February 19, 2010
I really need to start out today’s letter by expressing how truly humbled I am to be part of such a fantastic community.
Matt and I have spent much of the last few days combing through resumes (200+ so far) for the job openings that I posted on Monday, and the caliber of talent and energy is really impressive.
Applicants vary in age from 17 to 70. They come from all stations of life– corporate executive, successful entrepreneur, student, homemaker; and they hail from at least 18 different countries, from Guyana to China to the Netherlands to South Africa.
I’ve read every email with great interest and have made difficult choices to narrow down the pool of candidates. If you submitted an email, you might just be hearing from me in the next week or two.
Now… on to this week’s questions.
Karl asks: “Simon, we own a condo in Pattaya, Thailand and a home in Boquete, Panama so your comments have real meaning for us. I am having trouble trying to decide how the decline in the US dollar will affect Panama which uses the US dollar for everyday commerce. Can you comment on this?”
This is a great question. There are a couple of important factors that you should understand about the US dollar–
First, it’s like what Churchill said about democracy: the dollar is the worst of all major fiat currencies… except for all the others. Only three currencies can handle the massive capital flows of the global financial system without a major impact, and the other two (euro, yen) are in even worse shape.
Second, in the event of a critical dollar collapse, the currency of a country will be less relevant than its net exposure to the United States.
Panama has independent means of supporting itself thanks to the Canal, a robust financial system, global tourism, etc. So in the event of a dollar collapse, asset prices in Panama will definitely rise relative to the decline of the US dollar.
Sure, you might be paying $20 for a loaf of bread in nominal prices, but the inflation-adjusted standard of living should remain fairly stable because the Panamanian economy will still have independent income to support itself.
This is a similar fate as a country like Saudi Arabia whose ‘riyal’ currency is pegged to the dollar. Like Panama, Saudi has an independent source of income. If the dollar collapses, oil prices will spike, and the long-term inflation-adjusted effect for Saudi will not be too severe.
Contrast this with El Salvador which has no independent means of income and relies heavily on the United States for both remittance income and roughly half of its exports… Thus, El Salvador is much more vulnerable to fluctuations in the dollar.
The last thing you need to understand about a dollar collapse is that no country will be totally immune. The greenback defines the global financial system right now, and its collapse will cause panic and shockwaves around the world, at least in the short-term.
While yes, it would be preferable for Panama to have its own independent currency backed by gold, I would not let Panama’s dollarized economy scare you away.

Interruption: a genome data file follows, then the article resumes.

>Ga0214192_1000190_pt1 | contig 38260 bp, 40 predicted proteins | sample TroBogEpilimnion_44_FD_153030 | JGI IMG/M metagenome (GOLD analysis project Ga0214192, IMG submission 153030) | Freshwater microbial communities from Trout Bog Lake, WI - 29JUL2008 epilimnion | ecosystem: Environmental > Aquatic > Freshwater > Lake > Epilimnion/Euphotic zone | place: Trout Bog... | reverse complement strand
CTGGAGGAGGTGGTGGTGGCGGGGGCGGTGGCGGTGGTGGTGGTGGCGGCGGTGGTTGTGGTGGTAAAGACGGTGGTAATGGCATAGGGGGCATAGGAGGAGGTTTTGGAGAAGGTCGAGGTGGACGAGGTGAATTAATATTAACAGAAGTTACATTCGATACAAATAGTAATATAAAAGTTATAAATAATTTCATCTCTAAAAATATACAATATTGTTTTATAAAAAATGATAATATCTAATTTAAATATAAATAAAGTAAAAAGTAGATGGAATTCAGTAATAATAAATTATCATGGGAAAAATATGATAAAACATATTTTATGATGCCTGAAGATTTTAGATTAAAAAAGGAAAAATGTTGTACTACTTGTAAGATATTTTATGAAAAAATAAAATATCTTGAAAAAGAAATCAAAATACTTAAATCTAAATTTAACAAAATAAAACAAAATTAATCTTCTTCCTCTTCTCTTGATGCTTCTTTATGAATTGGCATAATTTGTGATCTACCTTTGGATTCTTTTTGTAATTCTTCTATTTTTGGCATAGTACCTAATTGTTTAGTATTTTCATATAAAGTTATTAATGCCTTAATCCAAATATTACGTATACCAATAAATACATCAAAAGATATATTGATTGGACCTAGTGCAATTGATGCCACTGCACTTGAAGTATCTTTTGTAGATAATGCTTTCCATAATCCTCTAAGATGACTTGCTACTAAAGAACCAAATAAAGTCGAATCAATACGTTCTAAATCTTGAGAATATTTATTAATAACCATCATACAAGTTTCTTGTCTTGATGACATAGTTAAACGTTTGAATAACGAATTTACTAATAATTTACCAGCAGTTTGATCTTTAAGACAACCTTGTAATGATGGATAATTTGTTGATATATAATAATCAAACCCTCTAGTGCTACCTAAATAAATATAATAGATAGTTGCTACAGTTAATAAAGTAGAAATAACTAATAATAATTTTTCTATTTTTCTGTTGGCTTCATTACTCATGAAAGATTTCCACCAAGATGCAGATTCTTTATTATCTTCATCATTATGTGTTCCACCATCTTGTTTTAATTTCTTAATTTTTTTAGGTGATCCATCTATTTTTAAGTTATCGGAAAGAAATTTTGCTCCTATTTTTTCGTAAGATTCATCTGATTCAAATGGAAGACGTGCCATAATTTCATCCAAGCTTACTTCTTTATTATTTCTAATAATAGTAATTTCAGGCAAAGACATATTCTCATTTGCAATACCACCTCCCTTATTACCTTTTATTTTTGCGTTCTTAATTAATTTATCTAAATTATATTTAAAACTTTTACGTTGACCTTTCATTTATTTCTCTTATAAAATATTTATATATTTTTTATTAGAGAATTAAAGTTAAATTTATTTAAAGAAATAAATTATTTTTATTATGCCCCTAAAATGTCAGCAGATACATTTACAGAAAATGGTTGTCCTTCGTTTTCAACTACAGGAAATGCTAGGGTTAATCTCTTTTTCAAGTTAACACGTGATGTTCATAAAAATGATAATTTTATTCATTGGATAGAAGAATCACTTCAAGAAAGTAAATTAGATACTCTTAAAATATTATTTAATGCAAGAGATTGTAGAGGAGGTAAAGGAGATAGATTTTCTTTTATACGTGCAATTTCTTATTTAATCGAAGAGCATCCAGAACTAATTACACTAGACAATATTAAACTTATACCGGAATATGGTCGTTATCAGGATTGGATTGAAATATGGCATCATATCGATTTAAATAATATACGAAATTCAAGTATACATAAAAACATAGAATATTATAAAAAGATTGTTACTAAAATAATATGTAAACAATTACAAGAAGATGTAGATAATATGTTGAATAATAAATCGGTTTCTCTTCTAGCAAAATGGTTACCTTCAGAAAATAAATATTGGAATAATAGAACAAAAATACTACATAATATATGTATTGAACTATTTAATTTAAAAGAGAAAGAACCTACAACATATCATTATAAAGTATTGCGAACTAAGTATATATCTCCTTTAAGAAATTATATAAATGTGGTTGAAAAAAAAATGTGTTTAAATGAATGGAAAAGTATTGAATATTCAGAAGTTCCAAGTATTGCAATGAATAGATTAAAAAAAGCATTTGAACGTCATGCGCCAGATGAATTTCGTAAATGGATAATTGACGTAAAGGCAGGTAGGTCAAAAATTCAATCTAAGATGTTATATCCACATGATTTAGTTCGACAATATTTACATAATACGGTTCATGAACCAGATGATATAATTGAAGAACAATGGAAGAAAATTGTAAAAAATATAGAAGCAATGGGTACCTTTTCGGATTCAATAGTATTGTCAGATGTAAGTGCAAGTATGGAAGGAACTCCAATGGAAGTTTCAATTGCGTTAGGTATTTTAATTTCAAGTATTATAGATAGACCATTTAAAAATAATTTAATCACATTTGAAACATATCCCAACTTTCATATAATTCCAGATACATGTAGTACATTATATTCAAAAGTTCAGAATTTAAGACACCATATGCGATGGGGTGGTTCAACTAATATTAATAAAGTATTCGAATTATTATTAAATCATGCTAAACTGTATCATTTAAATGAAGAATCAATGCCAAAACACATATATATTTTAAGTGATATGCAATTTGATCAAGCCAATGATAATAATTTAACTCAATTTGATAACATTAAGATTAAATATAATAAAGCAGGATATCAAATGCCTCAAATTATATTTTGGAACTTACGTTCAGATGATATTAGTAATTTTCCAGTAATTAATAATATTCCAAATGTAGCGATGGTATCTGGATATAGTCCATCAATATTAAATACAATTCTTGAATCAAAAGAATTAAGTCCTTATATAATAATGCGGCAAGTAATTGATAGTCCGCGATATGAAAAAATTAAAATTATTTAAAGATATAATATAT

Roger asks: “Simon, you’ve provided useful information on which countries are the safest to store gold. Unless I missed it, however, I did not see any suggestions on places to buy gold coins in Singapore or Austria.”
In both countries, you can buy gold at nearly every bank you walk into. Austrian banks sell coins called the ‘Philharmonic’, which is the Austrian equivalent of the Eagle and Maple Leaf. Singapore banks have a wide inventory.
In Singapore, though, precious metals purchases are subject to the GST tax at 7%… which is a bummer. So one of the best things you can do there is open a precious metals bank account (try United Overseas Bank) where the value is denominated in grams instead of dollars.
You can withdraw gold in this way and the transactions are not subject to the tax.
Maria asks: “Dear Simon, It’s easy to forget sometimes that you put valuable information out every day for free on your own dime… so, thank you for all that you do. I’m wondering if you could shed some light on your sustainable community idea in Panama?”
Thanks, that’s a really nice thing to say.
Matt and I are leaning towards doing the sustainable development in Panama. I will circulate an initial concept paper in the next few weeks and put together a special list of prospective residents.
Based on my back-of-the-envelope calculations, I’m thinking that we could offer reasonably sized lots in the range of $25,000 to $50,000 in a secluded community that has its own satellite internet, clean water system, a bit of renewable energy, and a lot of low-maintenance agriculture.
Each lot would have a share of the crop yields, which I envision selling on the open market to generate a dividend for residents in the first few years, at least unless/until things really start to go south.
Also, for the planning and development, I would like to put together a steering committee comprised of experts in areas like security, construction management, organic agriculture, energy independence, etc. to help make it the best community possible.
More to follow on this in the future. Have a fantastic weekend, and get ready for second citizenship and residency discussions next week.